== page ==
Reconstructing conservation: finding common ground

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Island Press, Oct 1, 2003 - Business & Economics - 417 pages
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In the 1990s, influenced by the deconstructionist movement in literary theory and trends toward revisionist history, a cadre of academics and historians led by William Cronon began raising provocative questions about ideas of wilderness and the commitments and strategies of the contemporary environmental movement. While these critiques challenged some cherished and widely held beliefs -- and raised the hackles of many in the environmental community -- they also stimulated an important and potentially transformative debate about the conceptual foundations of environmentalism.Reconstructing Conservation makes a vital contribution to that debate, bringing together 23 leading scholars and practitioners -- including J. Baird Callicott, Susan Flader, Richard Judd, Curt Meine, Bryan Norton, and Paul B. Thompson -- to examine the classical conservation tradition and its value to contemporary environmentalism. Focusing not just on the tensions that have marked the deconstructivist debate over wilderness and environmentalism, the book represents a larger and ultimately more constructive and hopeful discussion over the proper course of future conservation scholarship and action. Essays provide a fresh look at conservation icons such as George Perkins Marsh and Aldo Leopold, as well as the contributions of lesser-known figures including Lewis Mumford, Benton MacKaye, and Scott Nearing. Represented are a wealth of diverse perspectives, addressing such topics as wilderness and protected areas, cultural landscapes, rural/agrarian landscapes, urban/built environments, and multiple points on the geographic map. Contributors offer enthusiastic endorsements of pluralism in conservation values and goals along with cautionary tales about the dangers of fragmentation and atomism. The final chapter brings together the major insights, arguments, and proposals contained in the individual contributions, synthesizing them into a dozen broad-ranging principles designed to guide the study and practice of conservation.Reconstructing Conservation assesses the meaning and relevance of our conservation inheritance in the 21st century, and represents a conceptually integrated vision for reconsidering conservation thought and practice to meet the needs and circumstances of a new, post-deconstructivist era.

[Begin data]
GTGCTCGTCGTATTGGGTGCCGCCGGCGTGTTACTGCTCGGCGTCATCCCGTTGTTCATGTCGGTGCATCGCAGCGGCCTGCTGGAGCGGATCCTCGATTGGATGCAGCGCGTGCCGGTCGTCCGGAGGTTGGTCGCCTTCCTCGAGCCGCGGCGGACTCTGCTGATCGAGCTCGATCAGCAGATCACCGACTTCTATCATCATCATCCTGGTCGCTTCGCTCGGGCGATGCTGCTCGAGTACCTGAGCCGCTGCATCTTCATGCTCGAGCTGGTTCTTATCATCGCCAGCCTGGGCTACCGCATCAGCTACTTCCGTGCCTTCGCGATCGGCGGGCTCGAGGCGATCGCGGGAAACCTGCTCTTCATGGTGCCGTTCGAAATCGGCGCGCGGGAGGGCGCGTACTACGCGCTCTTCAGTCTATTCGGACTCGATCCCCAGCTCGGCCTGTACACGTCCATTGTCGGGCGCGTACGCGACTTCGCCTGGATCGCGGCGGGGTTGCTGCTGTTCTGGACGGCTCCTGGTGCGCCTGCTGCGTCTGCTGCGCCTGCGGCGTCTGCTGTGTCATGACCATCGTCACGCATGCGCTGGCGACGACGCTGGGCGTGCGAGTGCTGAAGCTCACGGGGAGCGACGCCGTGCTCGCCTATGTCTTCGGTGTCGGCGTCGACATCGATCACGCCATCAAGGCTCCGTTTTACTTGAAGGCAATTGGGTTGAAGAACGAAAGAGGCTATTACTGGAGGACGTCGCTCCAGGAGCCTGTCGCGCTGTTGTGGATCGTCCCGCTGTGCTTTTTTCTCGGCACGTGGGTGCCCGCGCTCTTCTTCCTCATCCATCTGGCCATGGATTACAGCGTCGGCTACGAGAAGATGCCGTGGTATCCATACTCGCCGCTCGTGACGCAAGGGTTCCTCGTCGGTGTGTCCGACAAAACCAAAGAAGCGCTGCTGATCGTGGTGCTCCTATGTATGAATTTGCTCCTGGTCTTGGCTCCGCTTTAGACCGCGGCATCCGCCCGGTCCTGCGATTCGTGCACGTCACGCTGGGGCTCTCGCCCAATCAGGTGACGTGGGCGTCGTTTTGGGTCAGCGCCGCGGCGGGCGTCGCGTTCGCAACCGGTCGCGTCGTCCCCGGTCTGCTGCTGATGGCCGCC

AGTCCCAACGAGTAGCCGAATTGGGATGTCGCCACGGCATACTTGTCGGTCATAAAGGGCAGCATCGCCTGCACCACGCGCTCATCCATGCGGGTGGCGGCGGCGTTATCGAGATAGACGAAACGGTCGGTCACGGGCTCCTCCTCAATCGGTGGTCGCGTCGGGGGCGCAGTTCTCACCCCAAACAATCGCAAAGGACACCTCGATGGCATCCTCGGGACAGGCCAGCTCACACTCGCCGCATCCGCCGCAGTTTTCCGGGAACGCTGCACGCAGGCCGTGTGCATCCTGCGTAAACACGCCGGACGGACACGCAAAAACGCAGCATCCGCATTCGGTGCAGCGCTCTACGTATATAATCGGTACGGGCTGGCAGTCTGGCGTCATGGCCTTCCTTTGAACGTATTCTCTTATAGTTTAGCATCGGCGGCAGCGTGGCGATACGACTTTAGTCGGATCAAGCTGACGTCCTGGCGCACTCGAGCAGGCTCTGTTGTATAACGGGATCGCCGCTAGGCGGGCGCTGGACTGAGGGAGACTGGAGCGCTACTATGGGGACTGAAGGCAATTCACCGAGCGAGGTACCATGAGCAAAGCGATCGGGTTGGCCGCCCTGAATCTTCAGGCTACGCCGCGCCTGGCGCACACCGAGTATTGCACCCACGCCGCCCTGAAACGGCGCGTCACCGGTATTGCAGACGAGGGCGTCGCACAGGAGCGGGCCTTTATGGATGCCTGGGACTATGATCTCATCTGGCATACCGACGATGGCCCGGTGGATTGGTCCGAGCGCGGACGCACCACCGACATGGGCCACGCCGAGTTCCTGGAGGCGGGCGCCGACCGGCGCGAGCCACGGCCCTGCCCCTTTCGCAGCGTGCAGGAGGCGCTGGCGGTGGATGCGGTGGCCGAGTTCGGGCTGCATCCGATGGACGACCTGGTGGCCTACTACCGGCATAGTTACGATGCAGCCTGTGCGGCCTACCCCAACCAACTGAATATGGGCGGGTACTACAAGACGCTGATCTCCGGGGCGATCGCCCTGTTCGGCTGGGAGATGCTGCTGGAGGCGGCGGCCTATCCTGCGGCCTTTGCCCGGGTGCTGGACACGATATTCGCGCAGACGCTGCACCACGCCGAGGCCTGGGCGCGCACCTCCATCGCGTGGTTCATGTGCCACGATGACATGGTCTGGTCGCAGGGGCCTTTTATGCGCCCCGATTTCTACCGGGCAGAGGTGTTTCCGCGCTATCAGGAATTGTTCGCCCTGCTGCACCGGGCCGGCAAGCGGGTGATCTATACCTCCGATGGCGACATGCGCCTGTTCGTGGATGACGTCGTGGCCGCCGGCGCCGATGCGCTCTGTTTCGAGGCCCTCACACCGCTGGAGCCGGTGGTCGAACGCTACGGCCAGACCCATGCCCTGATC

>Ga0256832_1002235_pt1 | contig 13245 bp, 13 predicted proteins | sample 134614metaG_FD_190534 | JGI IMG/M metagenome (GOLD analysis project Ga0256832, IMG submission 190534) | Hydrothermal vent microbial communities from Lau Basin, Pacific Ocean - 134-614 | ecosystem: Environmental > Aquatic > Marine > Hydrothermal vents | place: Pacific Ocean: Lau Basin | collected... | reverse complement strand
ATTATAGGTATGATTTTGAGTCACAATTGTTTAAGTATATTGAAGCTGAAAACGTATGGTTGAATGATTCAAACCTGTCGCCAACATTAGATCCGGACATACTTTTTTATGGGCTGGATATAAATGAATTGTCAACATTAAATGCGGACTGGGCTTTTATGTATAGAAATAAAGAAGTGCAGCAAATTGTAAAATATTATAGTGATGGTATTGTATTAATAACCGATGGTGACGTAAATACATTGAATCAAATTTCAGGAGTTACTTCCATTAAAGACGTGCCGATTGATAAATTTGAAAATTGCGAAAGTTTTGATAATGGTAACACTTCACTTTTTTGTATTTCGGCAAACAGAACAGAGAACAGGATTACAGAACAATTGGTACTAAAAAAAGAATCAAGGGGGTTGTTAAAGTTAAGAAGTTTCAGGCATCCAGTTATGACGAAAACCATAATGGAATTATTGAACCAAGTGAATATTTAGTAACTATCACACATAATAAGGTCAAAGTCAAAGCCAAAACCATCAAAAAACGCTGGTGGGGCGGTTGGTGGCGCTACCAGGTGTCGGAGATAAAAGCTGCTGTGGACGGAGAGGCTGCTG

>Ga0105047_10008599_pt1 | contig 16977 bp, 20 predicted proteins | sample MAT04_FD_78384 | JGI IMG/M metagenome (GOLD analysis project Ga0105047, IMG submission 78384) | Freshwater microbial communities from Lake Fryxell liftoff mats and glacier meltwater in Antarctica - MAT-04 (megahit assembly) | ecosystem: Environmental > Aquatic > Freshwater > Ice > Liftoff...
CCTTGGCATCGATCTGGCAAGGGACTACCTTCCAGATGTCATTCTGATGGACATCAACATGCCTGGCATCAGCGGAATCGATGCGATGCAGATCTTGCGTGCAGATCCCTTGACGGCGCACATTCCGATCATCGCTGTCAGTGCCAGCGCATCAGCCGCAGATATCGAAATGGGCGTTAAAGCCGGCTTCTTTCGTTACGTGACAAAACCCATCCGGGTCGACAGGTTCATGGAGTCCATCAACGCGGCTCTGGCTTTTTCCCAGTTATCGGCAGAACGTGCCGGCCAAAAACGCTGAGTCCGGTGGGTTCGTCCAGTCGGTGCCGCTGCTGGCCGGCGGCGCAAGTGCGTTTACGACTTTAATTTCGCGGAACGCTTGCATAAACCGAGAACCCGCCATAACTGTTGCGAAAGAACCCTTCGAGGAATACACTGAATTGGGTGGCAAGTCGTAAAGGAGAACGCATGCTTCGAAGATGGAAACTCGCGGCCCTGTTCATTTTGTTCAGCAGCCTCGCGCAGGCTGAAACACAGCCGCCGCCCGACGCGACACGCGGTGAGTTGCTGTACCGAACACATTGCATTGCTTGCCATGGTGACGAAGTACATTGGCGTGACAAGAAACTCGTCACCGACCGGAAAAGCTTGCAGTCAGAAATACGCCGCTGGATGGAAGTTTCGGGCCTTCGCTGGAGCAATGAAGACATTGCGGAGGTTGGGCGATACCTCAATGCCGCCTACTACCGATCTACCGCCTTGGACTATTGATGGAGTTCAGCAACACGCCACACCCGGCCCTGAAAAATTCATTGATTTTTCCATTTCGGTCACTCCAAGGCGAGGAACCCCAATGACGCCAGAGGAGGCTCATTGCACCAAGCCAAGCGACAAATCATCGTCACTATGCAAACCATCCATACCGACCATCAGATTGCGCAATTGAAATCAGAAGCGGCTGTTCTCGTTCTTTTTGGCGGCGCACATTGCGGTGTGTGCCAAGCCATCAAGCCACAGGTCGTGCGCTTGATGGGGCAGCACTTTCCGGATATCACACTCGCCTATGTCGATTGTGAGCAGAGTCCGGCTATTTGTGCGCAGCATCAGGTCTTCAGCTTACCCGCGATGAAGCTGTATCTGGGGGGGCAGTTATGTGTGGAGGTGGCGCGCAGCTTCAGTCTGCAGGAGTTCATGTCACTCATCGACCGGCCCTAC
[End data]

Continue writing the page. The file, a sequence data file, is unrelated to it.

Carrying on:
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Contents

From Deconstruction to Reconstruction
3
Writing Environmental History from East to West
19
The Nature of History Preserved or The Trouble with
33
Copyright

14 other sections not shown

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About the author (2003)

Ben A. Minteer is Assistant Professor on the Human Dimensions of Biology Faculty in the School of Life Sciences and Affiliated Assistant Professor of Philosophy at Arizona State University. He is coeditor of "Democracy and the Claims of Nature" and of "Reconstructing Conservation: Finding Common Ground.

Robert E. Manning is Professor of Recreation Management in the Rubenstein School of Environment and Natural Resources at the University of Vermont. He is also Director of the university's Park Studies Laboratory, which conducts a program of research on national parks, wilderness, and related areas.

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